Renewed conflict would be devastating for South Sudan. It could also quickly lead to the regional contagion experienced in 2014, when the Ugandan military intervened in favour of Juba, and Sudan supported the SPLA-IO – and could reverse the nascent rapprochement between Uganda and Sudan. The risk of regional war motivated the mediation efforts of the Intergovernmental Authority on Development (IGAD). It, as well as other international actors, put enormous pressure on Kiir and Machar to sign the peace agreement and establish the transitional government. The collapse of the agreement could have serious implications for the regional stability that IGAD’s Heads of State worked hard to protect.

At the African Union summit in Kigali within two weeks, IGAD has a chance to prevent a return to full-scale war. The Heads of State should consider the points of dispute and give the parties clear directives to salvage the agreement and prevent war. This should include:

  • using IGAD’s authority, as the agreement’s guarantors, to re-affirm the warring parties’ commitment to the ceasefire and rejection of further violence;
  • asserting that IGAD member states are fully aware of the deterioration of the political situation and prepared to expend resources on mediation and diplomacy with key actors;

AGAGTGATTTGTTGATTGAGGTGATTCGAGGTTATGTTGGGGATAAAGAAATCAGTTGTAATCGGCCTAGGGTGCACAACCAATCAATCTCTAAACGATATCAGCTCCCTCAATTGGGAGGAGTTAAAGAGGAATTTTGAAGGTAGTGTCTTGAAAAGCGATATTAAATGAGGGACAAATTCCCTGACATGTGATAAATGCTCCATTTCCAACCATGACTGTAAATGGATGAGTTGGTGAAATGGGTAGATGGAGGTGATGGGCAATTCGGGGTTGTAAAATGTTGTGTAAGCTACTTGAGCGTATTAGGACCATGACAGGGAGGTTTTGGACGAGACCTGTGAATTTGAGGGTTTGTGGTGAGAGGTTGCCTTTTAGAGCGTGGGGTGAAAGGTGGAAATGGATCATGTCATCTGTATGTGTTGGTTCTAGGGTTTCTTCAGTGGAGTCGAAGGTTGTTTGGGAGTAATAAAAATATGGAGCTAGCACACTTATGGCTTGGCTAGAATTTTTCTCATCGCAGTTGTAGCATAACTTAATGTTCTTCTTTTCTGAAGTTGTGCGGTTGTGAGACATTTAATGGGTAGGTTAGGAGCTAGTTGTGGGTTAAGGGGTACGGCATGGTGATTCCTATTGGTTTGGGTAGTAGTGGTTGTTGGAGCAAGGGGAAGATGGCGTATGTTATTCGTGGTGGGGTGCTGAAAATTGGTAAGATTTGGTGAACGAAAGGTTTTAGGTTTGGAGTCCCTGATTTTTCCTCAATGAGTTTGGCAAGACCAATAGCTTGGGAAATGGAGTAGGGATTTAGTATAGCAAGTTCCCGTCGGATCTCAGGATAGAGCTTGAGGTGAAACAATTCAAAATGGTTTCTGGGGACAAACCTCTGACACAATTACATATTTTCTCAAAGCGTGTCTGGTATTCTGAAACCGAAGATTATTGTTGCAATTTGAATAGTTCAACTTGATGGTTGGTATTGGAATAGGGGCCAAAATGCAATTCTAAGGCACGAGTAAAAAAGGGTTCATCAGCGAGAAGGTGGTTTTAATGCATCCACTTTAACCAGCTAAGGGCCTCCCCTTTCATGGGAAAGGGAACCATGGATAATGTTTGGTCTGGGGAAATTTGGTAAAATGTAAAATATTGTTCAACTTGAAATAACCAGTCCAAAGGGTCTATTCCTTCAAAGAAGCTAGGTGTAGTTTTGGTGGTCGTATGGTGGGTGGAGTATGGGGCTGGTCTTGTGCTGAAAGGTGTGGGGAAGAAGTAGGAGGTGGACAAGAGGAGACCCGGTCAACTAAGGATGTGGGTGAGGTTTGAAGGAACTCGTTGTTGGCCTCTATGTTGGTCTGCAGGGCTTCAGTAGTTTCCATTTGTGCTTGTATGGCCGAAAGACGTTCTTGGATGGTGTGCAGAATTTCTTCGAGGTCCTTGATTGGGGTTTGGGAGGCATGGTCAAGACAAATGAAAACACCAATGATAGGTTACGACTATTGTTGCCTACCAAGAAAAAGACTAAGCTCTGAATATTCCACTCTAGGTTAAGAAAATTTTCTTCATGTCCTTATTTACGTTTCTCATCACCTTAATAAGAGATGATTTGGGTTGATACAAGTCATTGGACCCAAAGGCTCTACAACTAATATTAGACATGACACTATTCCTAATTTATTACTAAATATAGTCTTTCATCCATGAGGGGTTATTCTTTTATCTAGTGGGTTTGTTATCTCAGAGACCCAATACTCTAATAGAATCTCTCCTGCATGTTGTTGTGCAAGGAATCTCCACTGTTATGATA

• maintaining that IGAD member states are committed to the peace deal and will act through IGAD to secure regional stability if violence breaks out again; and
  • directing the parties to act on key tenets of the agreement and IGAD resolutions, including IGAD’s directions for a detailed plan on cantonment of forces and clarification of the terms of reference for the committee to resolve outstanding issues related to the government’s expansion of the number of South Sudan states from 10 to 28.

Against the odds, the IGAD Heads of State came together last year and in effect forced an agreement on the parties. Their current lack of focus on peace implementation allows the parties to prevaricate and avoid implementing aspects they do not like. If the Heads of State do not take decisions that reflect the seriousness of the situation and follow up with action, their two years’ peacemaking work could amount to little.

Podcast / Africa

The Horn: The Political Fallout of the Pandemic

The Horn of Africa faces myriad crises. Beyond the potentially devastating impact of COVID-19 on politics and the economy, the region is grappling with deeply troubled transitions, cross-border jihadism and remains a playground for great power competition. In this Episode, Host Alan Boswell joins five Crisis Group analysts to analyse the pandemic's political and economic implications.

S1 Episode 15: Around the Horn: The Political Fallout of the Pandemic

We continue our COVID-19 series with a 360-degree view of perspectives on the pandemic’s impact. Five Crisis Group analysts look at the risks and opportunities in Ethiopia, Somalia, Sudan, Kenya, Tanzania, and South Sudan, as well as the profound political and economic implications of the disease.

Click here to listen on Apple Podcasts or Spotify.